Hence the commentary below, prompted by a letter from our good friend Roger, who owned the MoFi Night and Day and who had also purchased a Hot Stamper from us, which we are happy to say he found much more to his liking.

In my response, after a bit of piling on for the MoFi, I then turned my attention to three Nautilus records which I had previously held in high regard, but now find deserving of a critical beatdown. This one is entitled:

The Sound Is Pretty, All Right — Pretty Boring 

(Note that the underlining below has been added by us.)

Hi, Tom:

Just a quick note to let you know I listened to your Joe Jackson Night and Day hot stamper LP. I don’t think I have listened to this record for at least 15 years and forgot how much Joe Jackson was on top of his game then. Great record. And it is aptly named as there is a night-and-day difference in sound between it and the Mobile Fidelity half-speed version I have. I was surprised at how bland and undynamic the MoFi was compared to the hot stamper version. Did MFSL ever listen to this title? What did they compare it to, an 8-track tape version, maybe?

The hot stamper was far more dynamic, warm, punchy, and detailed than the MoFi. The piano had a lot more weight and stood apart in the mix. In fact, I could hear all the instruments stand out in the mix a lot more with the HS version. The MoFi sounded like many, but not all, typical MFSL pressings. The very low bass was raised in the mix as was the extreme treble, like it was equalized, but there was a lot less bass and the treble was recessed and sounded more like a can of spray mist being actuated.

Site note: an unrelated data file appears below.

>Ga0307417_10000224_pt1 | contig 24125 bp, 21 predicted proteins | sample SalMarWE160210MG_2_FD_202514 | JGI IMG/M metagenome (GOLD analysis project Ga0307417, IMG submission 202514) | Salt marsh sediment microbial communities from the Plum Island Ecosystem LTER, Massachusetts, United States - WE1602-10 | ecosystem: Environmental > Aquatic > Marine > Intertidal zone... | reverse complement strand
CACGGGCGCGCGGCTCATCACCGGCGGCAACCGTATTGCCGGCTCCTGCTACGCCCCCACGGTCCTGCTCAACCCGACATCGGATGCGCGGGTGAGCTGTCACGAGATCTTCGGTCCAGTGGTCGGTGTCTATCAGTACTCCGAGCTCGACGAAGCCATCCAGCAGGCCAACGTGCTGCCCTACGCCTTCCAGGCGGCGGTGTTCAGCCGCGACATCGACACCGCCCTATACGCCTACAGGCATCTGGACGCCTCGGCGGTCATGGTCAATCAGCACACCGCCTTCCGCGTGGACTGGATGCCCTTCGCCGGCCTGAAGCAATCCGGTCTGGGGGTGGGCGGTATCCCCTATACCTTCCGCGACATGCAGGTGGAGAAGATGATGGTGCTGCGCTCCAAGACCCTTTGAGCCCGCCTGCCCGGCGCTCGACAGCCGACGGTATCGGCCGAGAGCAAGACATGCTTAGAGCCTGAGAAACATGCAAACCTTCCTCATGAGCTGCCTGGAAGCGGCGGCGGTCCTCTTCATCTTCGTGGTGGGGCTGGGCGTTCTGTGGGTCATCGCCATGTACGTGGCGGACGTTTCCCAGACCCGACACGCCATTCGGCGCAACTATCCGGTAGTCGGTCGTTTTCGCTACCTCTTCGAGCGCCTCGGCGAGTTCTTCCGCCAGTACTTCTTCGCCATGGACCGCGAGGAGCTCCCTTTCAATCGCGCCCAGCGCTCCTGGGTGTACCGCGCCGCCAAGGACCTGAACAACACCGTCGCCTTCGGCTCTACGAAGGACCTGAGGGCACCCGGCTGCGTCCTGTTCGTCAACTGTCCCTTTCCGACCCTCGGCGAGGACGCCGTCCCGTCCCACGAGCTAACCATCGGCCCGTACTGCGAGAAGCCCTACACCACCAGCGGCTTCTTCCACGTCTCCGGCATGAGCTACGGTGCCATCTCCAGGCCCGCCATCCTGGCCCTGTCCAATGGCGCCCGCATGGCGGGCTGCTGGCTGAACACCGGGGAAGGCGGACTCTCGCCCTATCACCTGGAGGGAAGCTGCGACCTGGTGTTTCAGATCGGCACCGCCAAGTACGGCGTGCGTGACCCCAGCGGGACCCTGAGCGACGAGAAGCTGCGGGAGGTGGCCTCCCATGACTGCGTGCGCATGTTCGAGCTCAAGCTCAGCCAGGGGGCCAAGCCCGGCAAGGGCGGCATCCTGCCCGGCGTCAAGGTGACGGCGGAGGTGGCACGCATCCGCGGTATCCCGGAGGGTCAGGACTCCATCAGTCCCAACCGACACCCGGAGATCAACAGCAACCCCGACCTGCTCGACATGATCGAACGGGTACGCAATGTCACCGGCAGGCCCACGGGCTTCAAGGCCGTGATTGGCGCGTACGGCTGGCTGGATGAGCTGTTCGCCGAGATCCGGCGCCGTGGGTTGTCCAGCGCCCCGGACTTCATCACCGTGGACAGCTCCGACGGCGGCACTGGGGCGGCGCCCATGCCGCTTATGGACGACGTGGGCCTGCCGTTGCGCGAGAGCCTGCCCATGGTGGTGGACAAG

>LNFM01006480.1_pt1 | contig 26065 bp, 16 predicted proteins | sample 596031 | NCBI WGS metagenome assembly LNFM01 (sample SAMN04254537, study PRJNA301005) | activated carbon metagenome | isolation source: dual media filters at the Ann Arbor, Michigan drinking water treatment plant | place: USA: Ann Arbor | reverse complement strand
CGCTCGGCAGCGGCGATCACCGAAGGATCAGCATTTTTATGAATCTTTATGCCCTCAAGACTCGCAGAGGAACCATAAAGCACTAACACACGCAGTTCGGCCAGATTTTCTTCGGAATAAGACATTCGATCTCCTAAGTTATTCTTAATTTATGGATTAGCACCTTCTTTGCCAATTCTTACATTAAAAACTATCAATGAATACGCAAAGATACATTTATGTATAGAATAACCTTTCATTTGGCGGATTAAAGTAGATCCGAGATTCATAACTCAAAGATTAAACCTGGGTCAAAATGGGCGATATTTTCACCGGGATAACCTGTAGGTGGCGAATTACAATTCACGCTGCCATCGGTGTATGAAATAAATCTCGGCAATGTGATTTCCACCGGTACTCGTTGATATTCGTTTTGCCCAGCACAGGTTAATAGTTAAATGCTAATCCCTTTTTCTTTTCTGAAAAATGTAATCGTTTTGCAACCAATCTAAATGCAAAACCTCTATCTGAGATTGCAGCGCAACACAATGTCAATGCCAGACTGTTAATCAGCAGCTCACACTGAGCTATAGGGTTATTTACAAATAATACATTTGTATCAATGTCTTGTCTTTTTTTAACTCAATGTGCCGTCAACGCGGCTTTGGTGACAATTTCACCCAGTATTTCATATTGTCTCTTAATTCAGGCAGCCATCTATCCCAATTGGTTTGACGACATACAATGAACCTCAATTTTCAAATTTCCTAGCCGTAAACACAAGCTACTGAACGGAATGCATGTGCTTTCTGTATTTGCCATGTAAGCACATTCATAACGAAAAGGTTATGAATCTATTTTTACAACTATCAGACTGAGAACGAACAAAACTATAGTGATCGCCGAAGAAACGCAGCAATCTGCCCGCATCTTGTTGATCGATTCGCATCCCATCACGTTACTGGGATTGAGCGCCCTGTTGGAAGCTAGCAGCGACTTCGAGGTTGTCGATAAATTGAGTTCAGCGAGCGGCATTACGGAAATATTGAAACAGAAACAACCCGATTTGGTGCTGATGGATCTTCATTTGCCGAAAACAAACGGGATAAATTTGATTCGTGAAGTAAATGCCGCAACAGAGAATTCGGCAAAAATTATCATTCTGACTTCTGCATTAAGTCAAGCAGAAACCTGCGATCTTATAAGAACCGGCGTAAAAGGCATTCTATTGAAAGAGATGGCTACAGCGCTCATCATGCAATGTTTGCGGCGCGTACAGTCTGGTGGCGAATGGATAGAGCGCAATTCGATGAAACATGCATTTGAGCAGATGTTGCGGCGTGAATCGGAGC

I was surprised at how the music came alive with the HS pressing instead of the blah MFSL. Great job on picking this one. I will be keeping both pressings of this record: the MFSL for its collectability and my ability to sell it for big bucks to some bozo who won’t know the difference, and the HS version, the one I will actually listen to.


A Good Record Doesn’t Just Sit Around

Roger, I have to think that eventually there will come a day when audiophiles will catch on to the fact that most Half-Speeds are a crock, with exactly the kind of pretty but lifeless and oh-so-boring sound that you describe. But it hasn’t happened yet, so maybe that MoFi you are keeping will go up in value. But if I were you, I’d sell it while there’s still a market for bad audiophile records.